Campus protests are a sign of students taking a critical view of their university. But these protests are only effective when their members have clear messaging, are open to discourse, and can effectively advertise their goal.
On Sept. 6, the Riley Institute and the Osher Lifelong Learning Institute (OLLI) hosted Georgia Secretary of State Brad Raffensperger and Lawrence Norden, the Senior Director of the Elections and Government Program at the Brennan Center, as the keynote speakers in the second part of StraightTalk: Our Fragile Democracy.
In their talk, titled “Free and Fair Elections: Protecting the Cornerstone of Our Democracy,” both speakers represented different ends of the political spectrum with Raffensperger being a life-long conservative who voted for Donald Trump in 2016 and 2020, and Norden describing his political beliefs as more left-leaning. Despite their differences, both men centered their conversation around the importance of upholding election integrity, as well as providing tangible facts about the work that is being done to ensure election safety.
Students walking into the CLP may have noticed a protest of Secretary Raffensberger organized by Furman YDSA (Young Democratic Socialists of America). Protesters held signs that stated, “What Does the King of Voter Suppression Know About Democracy?” “Rejecting Trump Was the Bare Minimum,” “Jim Crow Lives On in Georgia,” “Georgian Voters File Lawsuit on Raffensberger for Racial Gerrymandering,” and the largest, “WHAT DEMOCRACY.”
There are two crucial mistakes this protest made: a lack of clear messaging and a fundamental misunderstanding of the event they chose to protest. A key part of protesting is that the act of protesting is never the end in itself—there is either a call to action or a specific change the protest advertises. However, this protest had neither, at least to the outside observer.
All students could see were posters with extreme statements targeting Raffensperger that lacked any deeper attempt to educate the viewer with greater context. Without an open letter to the administration stating their concerns or anything that suggested the goal of their protest, students were left without a way to engage with the activism.
This protest also misunderstood why Raffensberger was invited to speak. Based on what their signage read, the organization seemed to be protesting Raffensberger for voting rights legislation he passed as Secretary of State that is viewed by some as voter suppression. He was not invited to campus to represent a conservative voice on voting legislation or to defend his record, but rather because he directly stood up to the president when he was asked to overturn the 2020 election results in Georgia. In his call to the president, as he did in his talk to the University, Raffensperger went through every accusation of the Georgia election results being corrupt. He proved each wrong, thus standing up to the leader of his party, the President of the United States. Secretary Raffensberger brings a viewpoint that is absolutely necessary for a conversation on election fairness after 2020.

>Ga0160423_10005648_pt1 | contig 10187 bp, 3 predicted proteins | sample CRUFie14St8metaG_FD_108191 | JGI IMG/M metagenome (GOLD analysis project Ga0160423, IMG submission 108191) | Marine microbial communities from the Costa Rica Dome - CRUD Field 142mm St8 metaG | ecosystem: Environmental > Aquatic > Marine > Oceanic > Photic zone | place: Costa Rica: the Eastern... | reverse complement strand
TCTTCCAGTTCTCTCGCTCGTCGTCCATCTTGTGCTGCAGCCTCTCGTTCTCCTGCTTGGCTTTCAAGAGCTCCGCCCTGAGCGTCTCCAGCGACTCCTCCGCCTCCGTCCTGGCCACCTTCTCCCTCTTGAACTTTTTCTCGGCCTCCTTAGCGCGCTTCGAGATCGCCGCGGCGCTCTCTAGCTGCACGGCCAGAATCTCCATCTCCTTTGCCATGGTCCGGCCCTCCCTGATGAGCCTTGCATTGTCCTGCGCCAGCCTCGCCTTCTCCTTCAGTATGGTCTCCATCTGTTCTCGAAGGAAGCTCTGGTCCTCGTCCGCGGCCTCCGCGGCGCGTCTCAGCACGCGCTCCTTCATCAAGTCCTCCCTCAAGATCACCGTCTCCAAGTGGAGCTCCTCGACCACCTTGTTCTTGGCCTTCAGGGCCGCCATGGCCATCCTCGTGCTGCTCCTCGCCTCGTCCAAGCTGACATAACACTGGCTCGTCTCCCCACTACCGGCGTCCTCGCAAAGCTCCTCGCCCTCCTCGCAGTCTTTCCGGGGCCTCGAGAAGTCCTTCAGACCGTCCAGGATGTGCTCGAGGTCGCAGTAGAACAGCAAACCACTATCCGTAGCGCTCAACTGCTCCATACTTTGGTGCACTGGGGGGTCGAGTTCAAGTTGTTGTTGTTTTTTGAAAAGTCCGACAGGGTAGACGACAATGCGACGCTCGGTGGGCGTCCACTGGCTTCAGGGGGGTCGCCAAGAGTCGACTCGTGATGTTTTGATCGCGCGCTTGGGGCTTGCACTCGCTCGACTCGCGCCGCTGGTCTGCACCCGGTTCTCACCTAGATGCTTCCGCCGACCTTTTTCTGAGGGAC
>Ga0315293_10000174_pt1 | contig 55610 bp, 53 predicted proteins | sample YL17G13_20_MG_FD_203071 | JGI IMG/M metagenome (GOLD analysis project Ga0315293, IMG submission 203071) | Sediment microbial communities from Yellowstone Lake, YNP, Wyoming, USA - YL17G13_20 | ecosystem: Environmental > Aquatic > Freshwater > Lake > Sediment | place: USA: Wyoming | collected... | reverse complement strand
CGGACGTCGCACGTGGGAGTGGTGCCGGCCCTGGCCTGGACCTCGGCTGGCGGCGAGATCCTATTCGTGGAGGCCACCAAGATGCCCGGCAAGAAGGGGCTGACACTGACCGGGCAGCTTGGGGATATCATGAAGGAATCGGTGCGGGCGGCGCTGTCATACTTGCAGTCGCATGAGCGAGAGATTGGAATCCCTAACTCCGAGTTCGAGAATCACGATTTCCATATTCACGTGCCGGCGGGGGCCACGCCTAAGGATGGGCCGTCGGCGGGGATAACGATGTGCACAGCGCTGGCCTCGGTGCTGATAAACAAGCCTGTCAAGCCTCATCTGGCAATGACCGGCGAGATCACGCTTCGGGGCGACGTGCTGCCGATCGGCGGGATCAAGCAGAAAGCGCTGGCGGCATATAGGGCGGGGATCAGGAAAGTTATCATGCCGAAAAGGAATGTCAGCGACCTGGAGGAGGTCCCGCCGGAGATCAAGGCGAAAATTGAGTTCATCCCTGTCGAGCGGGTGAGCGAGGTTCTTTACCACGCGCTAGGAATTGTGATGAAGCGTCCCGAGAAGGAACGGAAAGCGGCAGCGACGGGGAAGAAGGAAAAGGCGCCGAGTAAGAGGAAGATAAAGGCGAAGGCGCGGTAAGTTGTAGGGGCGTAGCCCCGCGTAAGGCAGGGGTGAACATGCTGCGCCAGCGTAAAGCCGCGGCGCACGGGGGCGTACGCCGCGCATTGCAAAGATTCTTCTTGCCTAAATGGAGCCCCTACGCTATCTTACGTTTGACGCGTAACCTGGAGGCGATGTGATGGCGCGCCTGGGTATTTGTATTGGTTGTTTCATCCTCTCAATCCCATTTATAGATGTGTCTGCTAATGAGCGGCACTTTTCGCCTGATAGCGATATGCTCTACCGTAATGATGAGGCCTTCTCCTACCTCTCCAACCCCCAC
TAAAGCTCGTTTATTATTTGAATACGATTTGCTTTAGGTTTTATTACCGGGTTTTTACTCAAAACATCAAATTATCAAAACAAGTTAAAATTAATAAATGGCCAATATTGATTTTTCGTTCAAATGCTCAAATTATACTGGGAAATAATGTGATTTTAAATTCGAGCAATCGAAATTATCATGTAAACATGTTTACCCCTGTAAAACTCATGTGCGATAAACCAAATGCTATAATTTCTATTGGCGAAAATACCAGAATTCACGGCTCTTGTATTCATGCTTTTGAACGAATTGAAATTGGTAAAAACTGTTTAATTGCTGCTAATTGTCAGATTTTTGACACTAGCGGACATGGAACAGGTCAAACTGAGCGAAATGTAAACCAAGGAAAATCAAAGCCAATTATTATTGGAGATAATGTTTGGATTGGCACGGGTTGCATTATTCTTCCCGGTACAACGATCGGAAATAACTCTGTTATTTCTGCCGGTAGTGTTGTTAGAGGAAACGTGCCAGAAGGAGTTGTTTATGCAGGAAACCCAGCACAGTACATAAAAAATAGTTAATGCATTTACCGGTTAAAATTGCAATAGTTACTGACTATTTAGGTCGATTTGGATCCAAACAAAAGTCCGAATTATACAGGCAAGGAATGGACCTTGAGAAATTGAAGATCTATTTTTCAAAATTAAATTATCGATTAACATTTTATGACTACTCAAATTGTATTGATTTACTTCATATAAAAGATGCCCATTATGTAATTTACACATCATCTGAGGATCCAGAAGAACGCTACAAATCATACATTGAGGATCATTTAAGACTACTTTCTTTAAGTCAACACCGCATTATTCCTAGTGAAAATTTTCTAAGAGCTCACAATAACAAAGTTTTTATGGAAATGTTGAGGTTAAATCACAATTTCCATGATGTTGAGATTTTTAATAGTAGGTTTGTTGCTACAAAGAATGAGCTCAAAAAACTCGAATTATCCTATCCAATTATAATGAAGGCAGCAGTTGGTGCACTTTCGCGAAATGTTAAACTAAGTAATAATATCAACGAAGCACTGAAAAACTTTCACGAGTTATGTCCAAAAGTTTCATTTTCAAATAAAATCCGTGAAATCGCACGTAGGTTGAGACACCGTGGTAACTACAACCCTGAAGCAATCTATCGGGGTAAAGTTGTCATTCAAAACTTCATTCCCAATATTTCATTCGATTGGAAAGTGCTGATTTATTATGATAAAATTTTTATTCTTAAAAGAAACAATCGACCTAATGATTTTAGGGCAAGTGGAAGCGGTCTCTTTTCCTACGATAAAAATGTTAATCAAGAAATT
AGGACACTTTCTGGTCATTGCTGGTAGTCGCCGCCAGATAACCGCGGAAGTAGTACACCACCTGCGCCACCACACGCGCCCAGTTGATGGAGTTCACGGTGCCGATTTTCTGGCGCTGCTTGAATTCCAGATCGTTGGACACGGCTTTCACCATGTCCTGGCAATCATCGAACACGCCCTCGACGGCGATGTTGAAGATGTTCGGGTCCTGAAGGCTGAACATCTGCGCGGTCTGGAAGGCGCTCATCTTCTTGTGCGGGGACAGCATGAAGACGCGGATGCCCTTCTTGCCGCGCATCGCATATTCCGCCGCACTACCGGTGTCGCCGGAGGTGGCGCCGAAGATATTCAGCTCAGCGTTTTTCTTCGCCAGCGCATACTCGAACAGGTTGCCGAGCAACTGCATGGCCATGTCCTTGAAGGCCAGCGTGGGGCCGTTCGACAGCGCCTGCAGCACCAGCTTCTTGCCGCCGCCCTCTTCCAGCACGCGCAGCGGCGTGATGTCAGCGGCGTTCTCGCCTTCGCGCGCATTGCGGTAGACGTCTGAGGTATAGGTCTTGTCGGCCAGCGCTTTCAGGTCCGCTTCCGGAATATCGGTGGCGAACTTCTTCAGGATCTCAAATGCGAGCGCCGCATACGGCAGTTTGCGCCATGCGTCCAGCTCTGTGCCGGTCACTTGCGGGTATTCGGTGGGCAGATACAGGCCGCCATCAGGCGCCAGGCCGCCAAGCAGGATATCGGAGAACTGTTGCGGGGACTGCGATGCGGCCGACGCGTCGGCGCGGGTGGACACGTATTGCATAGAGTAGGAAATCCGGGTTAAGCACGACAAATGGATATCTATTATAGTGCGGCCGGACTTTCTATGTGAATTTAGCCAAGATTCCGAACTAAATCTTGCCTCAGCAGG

Secretary Raffensperger’s actions that day took immense courage and were the result of a dedication to the ideals of a country that both he and Norden urged the audience to live up to.
The next time a student group is planning a protest, they should ask two questions. First is whether a protest is the most suitable and effective way for its voice and message to be received. Or, are there other ways to accomplish one’s goal, such as through on-campus discussions or an open letter to the administration? Second, if a protest is determined to be the most effective way, how can the message be clear to the audience, encourage open debate, and advertise a clear goal?
Protests and advocacy should have the goal of leading to further and richer discourse and education rather than division, something that is necessary now more than ever.